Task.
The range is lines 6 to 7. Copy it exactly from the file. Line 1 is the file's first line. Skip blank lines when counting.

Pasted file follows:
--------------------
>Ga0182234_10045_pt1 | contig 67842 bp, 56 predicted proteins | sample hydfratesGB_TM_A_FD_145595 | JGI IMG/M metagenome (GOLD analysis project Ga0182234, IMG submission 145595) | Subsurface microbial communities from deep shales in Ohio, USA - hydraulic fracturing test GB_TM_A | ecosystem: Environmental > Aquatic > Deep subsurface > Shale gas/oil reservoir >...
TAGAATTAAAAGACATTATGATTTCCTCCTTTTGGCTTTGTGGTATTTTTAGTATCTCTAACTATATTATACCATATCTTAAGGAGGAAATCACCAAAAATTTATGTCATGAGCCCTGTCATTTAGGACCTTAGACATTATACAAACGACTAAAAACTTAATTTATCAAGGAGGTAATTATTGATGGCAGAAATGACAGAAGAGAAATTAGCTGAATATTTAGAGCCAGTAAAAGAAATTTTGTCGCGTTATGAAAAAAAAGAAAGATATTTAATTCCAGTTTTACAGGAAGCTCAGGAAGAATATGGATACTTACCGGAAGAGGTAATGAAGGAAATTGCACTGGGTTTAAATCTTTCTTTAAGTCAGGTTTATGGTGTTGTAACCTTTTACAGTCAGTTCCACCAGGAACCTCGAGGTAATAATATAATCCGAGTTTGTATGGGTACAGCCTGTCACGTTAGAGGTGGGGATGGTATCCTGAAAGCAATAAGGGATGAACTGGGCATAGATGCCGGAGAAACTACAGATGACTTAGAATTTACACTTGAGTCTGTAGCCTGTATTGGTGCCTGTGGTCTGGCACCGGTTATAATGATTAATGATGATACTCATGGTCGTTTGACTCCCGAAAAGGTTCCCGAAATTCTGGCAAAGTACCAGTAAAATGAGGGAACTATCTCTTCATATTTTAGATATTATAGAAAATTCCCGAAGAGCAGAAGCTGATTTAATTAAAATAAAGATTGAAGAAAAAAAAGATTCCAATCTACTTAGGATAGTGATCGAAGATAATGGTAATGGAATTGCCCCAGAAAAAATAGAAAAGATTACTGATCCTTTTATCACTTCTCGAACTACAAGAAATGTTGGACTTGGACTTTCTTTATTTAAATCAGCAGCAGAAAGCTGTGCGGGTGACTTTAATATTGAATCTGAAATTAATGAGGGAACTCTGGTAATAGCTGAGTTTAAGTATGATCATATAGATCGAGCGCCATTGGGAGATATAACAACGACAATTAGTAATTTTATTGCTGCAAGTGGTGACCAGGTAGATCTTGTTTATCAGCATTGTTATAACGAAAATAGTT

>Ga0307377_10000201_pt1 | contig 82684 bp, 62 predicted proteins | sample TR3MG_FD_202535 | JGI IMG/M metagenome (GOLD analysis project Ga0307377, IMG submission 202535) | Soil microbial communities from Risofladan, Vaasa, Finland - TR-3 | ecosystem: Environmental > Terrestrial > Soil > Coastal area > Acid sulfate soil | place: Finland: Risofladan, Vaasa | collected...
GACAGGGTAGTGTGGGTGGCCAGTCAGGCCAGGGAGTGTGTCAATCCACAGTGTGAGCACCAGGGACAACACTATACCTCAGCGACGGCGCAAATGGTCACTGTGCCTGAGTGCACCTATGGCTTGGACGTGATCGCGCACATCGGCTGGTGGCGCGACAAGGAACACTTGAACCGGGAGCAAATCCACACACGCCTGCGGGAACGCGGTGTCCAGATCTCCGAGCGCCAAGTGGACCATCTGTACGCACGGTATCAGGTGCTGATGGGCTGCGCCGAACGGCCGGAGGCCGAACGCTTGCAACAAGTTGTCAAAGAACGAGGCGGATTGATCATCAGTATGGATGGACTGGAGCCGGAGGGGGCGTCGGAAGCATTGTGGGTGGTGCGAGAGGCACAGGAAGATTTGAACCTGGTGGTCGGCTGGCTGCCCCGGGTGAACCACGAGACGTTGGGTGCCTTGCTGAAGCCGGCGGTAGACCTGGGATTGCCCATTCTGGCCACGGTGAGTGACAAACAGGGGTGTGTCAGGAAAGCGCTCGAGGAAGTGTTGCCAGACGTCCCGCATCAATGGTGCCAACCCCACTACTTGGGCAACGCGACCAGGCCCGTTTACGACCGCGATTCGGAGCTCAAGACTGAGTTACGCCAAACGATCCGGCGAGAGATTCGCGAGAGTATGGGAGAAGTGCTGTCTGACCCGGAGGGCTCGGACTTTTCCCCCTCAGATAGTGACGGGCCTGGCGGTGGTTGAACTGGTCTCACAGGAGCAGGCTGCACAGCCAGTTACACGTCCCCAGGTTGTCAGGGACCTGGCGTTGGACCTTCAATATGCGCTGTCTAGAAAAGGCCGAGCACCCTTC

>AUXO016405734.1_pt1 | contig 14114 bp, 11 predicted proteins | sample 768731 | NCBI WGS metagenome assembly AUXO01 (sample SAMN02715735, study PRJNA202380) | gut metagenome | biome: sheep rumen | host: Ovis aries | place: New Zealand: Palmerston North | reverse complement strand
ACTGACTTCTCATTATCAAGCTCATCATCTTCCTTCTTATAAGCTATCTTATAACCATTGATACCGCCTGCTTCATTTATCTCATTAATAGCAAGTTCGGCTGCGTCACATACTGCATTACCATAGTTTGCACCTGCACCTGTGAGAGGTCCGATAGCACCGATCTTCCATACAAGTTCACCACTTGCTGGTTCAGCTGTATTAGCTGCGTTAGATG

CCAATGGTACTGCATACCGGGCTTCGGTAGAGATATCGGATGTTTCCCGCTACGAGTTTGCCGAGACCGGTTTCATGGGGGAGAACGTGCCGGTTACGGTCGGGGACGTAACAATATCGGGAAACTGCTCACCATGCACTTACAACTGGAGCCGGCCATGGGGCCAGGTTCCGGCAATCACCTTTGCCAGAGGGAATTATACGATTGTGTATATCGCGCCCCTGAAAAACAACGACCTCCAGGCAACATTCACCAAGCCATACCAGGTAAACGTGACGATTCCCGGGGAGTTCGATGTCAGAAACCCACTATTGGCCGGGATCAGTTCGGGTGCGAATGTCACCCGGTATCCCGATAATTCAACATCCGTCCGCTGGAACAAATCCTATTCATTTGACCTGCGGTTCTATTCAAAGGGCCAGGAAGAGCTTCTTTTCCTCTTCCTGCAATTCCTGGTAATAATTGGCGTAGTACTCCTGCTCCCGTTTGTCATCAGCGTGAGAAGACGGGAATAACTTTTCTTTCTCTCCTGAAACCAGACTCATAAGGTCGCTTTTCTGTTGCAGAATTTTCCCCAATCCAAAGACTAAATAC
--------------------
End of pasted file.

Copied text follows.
ACTGACTTCTCATTATCAAGCTCATCATCTTCCTTCTTATAAGCTATCTTATAACCATTGATACCGCCTGCTTCATTTATCTCATTAATAGCAAGTTCGGCTGCGTCACATACTGCATTACCATAGTTTGCACCTGCACCTGTGAGAGGTCCGATAGCACCGATCTTCCATACAAGTTCACCACTTGCTGGTTCAGCTGTATTAGCTGCGTTAGATG

CCAATGGTACTGCATACCGGGCTTCGGTAGAGATATCGGATGTTTCCCGCTACGAGTTTGCCGAGACCGGTTTCATGGGGGAGAACGTGCCGGTTACGGTCGGGGACGTAACAATATCGGGAAACTGCTCACCATGCACTTACAACTGGAGCCGGCCATGGGGCCAGGTTCCGGCAATCACCTTTGCCAGAGGGAATTATACGATTGTGTATATCGCGCCCCTGAAAAACAACGACCTCCAGGCAACATTCACCAAGCCATACCAGGTAAACGTGACGATTCCCGGGGAGTTCGATGTCAGAAACCCACTATTGGCCGGGATCAGTTCGGGTGCGAATGTCACCCGGTATCCCGATAATTCAACATCCGTCCGCTGGAACAAATCCTATTCATTTGACCTGCGGTTCTATTCAAAGGGCCAGGAAGAGCTTCTTTTCCTCTTCCTGCAATTCCTGGTAATAATTGGCGTAGTACTCCTGCTCCCGTTTGTCATCAGCGTGAGAAGACGGGAATAACTTTTCTTTCTCTCCTGAAACCAGACTCATAAGGTCGCTTTTCTGTTGCAGAATTTTCCCCAATCCAAAGACTAAATAC